What did the two actions have in common — scrapping the wonderful 1911 Colt .45s, and the (apparently reversed, for now) decision to crush, shred, and/or melt all that once-used military brass, mostly in .223 and .308, to keep civilians from buying and reloading it?

First, since crushed or shredded brass is worth only 20 percent the value of reloadable spent cases, both moves violate the federal government’s fiduciary duty as a steward of the nation’s resources, the duty to get as good a return as possible on surplus stuff already paid for with hard-earned taxpayer dollars.

But in addition to that, in each of these two examples those in power in Washington — of both parties, though non-Montana Democrats often display the worst cases of the disease — proved willing and eager to abandon that fiduciary responsibility because of what they see as a more important goal.

It’s tempting to identify that goal as “getting rid of all the guns.” But that would not be accurate. Just ask one of our big-government friends whether they believe DEA agents, BATF agents, even your local cop on the beat should be disarmed.

“What?!” they’ll shriek. “The bad guys have them outgunned already!”

Only because of unconstitutional, unenforceable prohibitions, of course. Those who distribute Budweiser and Miller Lite don’t have to wield assault rifles, because their trade was re-legalized in 1933. Re-legalizing the trades in all firearms and in all plant extracts would have the same violence-reducing impact, though that’s a topic for another day.

What the Washington weasels actually favor — and are willing to throw away millions in potential new government revenue to achieve — is a government MONOPOLY on armed might. They hate the idea of “common citizens” having access to effective firearms — even spent military brass and 60-year-old collector pistols that are far too valuable ever to be re-sold to street gangs or stickup artists.

Meantime, as evidence that this campaign proceeds on several parallel tracks, Mr. Shepherd reports the administration recently proposed a ban on rifle-caliber ammo exports to Canada, and that “Last Friday, anglers and hunters were notified that the National Park Service planned to make all lands under their control totally lead-free by 2010. No lead in ammo or fishing tackle.”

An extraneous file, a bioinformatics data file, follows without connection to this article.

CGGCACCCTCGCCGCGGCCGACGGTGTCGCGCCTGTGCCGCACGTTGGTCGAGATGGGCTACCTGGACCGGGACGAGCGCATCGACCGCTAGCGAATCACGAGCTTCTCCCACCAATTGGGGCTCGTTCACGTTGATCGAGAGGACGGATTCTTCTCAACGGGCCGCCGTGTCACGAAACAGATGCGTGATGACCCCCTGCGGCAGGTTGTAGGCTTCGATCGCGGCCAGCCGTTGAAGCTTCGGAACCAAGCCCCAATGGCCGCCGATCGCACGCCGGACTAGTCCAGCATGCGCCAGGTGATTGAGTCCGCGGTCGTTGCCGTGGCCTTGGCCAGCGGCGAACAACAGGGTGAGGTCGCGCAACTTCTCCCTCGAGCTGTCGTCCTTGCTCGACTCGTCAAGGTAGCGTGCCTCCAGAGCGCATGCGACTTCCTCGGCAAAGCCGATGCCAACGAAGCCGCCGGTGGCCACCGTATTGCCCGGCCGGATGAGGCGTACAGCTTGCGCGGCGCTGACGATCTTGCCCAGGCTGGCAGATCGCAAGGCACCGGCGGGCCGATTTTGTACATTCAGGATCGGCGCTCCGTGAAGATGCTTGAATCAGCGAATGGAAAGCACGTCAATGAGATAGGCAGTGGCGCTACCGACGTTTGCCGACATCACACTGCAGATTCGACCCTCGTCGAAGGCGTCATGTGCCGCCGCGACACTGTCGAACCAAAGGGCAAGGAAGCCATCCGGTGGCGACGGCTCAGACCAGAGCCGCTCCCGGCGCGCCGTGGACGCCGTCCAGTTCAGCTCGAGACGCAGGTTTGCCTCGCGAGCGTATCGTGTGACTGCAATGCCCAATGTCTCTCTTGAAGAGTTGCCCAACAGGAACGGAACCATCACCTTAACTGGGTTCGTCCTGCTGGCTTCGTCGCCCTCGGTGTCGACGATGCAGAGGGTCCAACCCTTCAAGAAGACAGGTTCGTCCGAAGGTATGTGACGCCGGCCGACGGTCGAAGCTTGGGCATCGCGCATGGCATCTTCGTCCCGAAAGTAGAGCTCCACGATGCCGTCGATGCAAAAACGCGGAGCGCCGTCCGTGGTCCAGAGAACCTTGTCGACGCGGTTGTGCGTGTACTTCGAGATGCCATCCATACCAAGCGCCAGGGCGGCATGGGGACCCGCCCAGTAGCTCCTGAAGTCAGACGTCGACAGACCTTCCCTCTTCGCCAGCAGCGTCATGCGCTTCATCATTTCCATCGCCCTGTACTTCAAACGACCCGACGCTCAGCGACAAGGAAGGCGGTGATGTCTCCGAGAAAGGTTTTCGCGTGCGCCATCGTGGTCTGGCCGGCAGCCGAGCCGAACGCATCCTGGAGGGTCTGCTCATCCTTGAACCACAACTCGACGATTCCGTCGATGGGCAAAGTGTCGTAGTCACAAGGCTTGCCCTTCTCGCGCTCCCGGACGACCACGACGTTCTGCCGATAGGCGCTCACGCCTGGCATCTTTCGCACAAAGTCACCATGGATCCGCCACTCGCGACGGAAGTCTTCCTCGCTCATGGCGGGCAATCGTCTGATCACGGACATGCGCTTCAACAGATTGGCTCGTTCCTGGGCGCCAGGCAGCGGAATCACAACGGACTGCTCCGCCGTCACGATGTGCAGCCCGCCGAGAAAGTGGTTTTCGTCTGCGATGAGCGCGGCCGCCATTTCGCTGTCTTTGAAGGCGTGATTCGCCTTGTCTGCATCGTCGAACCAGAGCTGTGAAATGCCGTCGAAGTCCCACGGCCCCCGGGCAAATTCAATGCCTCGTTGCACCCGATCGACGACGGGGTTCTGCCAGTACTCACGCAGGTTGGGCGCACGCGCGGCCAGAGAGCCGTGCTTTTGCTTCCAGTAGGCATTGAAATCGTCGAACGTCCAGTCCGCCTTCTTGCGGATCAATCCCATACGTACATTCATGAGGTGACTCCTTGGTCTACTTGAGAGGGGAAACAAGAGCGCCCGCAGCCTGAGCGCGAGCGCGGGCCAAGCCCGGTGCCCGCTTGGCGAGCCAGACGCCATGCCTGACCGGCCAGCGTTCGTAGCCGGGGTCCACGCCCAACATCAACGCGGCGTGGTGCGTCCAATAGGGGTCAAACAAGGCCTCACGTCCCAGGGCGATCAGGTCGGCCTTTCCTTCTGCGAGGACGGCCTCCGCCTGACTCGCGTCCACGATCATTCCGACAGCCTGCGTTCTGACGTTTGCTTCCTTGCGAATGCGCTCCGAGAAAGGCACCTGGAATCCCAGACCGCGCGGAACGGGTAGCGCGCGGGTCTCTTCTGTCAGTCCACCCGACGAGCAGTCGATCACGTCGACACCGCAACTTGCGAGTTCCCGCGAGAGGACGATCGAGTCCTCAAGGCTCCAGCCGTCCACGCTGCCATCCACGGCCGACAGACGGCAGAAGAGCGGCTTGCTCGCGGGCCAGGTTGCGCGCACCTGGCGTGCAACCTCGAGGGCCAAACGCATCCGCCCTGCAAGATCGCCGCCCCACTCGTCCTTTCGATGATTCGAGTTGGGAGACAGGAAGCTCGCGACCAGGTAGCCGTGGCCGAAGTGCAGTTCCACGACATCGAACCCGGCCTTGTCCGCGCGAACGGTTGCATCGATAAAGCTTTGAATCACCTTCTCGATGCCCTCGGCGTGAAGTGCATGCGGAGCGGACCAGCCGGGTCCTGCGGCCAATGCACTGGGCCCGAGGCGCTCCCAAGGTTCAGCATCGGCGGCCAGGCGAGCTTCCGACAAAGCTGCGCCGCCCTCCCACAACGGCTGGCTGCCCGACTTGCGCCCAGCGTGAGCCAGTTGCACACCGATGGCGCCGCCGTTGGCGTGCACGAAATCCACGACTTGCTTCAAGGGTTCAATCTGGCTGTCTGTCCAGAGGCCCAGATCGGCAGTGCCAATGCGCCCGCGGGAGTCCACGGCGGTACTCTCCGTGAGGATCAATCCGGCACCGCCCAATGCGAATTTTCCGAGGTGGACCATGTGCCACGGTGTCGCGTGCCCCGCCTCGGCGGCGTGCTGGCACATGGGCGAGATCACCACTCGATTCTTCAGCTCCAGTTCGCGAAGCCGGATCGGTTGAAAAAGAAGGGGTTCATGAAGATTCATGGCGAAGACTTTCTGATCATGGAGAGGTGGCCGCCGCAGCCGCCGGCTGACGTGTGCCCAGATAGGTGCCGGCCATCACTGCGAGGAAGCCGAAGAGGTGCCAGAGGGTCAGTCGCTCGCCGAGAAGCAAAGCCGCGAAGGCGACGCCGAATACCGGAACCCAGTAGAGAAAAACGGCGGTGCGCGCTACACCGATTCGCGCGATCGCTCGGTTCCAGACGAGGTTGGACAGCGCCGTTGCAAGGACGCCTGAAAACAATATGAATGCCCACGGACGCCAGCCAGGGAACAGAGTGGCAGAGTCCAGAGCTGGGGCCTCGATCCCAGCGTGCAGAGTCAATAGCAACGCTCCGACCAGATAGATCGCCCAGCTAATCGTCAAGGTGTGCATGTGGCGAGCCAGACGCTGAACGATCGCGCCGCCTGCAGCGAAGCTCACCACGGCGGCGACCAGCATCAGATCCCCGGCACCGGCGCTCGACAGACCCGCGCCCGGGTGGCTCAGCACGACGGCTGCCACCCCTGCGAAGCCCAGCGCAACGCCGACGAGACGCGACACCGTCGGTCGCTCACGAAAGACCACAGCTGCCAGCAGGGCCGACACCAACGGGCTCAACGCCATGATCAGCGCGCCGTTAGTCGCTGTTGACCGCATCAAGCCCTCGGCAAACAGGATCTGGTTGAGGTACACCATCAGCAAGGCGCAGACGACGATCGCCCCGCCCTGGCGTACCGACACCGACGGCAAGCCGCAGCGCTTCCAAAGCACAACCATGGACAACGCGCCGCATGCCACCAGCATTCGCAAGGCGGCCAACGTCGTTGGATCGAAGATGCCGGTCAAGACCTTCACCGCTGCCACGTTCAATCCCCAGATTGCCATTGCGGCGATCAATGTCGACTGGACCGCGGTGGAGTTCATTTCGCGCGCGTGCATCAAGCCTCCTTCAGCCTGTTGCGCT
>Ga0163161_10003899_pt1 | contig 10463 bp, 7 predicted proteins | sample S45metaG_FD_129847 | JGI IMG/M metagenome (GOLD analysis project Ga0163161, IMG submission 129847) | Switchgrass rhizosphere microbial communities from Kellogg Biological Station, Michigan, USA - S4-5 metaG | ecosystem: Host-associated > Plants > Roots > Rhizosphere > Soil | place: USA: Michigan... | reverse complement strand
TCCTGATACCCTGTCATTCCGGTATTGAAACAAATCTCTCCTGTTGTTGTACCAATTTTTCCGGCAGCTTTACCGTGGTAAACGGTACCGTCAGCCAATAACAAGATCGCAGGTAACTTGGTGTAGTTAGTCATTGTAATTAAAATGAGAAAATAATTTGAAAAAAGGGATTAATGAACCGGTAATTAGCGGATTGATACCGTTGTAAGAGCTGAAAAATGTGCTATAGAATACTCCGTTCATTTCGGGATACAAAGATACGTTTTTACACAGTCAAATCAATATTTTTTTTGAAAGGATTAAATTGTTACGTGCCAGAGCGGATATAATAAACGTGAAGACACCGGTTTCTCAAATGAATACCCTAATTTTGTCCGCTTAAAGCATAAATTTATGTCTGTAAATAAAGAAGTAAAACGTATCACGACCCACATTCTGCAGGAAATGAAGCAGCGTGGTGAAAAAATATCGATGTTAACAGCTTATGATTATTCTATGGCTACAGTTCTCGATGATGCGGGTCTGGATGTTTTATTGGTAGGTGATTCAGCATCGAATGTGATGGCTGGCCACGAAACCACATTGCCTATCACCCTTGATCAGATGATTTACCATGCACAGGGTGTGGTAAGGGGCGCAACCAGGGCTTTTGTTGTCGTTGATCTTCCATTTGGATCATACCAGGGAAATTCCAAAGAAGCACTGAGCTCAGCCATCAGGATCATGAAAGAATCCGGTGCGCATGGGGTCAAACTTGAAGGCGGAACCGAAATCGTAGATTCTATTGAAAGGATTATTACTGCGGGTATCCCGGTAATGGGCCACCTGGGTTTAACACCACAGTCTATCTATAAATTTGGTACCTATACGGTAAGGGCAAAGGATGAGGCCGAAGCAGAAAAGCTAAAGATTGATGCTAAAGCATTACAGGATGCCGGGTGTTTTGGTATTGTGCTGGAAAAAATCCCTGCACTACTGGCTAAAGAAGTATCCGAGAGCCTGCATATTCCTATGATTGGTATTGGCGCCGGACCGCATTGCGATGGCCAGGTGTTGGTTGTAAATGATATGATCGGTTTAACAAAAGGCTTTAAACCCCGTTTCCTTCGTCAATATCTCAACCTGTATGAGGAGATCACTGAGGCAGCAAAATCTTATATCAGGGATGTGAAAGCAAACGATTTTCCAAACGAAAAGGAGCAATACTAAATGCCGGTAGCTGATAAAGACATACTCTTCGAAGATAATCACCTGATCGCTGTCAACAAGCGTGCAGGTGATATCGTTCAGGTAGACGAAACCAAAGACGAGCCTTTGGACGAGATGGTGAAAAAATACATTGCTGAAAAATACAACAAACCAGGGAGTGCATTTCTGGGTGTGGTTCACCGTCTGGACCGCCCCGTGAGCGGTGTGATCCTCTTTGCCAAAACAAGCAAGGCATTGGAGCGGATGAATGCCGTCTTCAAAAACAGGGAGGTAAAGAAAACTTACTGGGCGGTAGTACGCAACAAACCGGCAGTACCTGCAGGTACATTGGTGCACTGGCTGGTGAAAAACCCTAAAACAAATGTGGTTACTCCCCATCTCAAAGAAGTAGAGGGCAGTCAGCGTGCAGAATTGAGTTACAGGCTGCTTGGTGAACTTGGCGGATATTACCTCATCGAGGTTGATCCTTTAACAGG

Predictably, given this full-court press, my sources report ammo demand at U.S. gun shows has not flagged. Rings of customers surround the ammo dealers from the opening bell, buying up and hauling off truckloads of .223, especially.

The consensus, it would appear, is “They may have gotten caught red-handed this time, but the sneaky Petes will surely try again.”

I heartily approve — except that I still believe .30 caliber does a better job.

# # #

The color photo, published on page A-10 of the March 18 Wall Street Journal, focuses over the shoulders of two camouflage-attired African troopers in red berets, watching as two corn-shuck stacks of perhaps 200 rifles each go up in roaring orange flame.

“Kenyan police watch a pyre of confiscated weapons in Nairobi on Tuesday,” reads the Journal editors’ caption. “Thousands of weapons that were used in criminal activities across the country have been rounded up and burned by the police since 2007.”

Not “alleged by the corrupt and tyrannical government of election-rigging President-for-Life Mwai Kibaki to have been used in criminal activities,” mind you.

The weapons being burned in the photo are rifles, not handguns. Do most “criminals” of your acquaintance use long arms? Who says those weapons weren’t “seized from freedom fighters”? If someone were to submit to the Wall Street Journal an old photo of Nazi storm troopers, back in 1936, identified by the source as showing “German police burning confiscated weapons that were used by Jews and Gypsies in criminal activities across the country,” do you suppose that photo and caption would be published verbatim, without any editorial attention?

How about if the caption-writer celebrated a “bonfire of dangerous and subversive books and newspapers”? Also no problem?

Or is someone’s hoplophobia showing?

2 Comments to “Going for gun control’s ‘brass ring’”

  1. Eric C. Sanders Says:

    I seem to recall a court case – possibly a SCOTUS case – that involved a finding (at least) that any law that made the exercise of a right impossible – even though no direct prohibition was involved – was unconstitutional on its face. Anyone remember this better than I do? If a precedent was set, any regulation of ammunition that rendered firearms useless would seem to fit this pattern – not an actual prohibition, but still an effective infringement….

  2. H.J. Halterman Says:

    Mr. Sanders likely refers to the Marbury V. Madison decision of 1803, now a bit over 200 years old, but which has been considereda “foundational” decision by the Court, and one with certain lasting impact.

    With the words “A Law repugnant to the Constitution is void,” Chief Justice Marshall declared unconstitutional a law passed by Congress and signed by the President- though nothing in the Constitution itself gave the Supreme Court the authority to do so.

    Mr. Sanders may also find the following section of the U.S. Criminal Code to be of interest: http://www.law.cornell.edu/uscode/18/242.html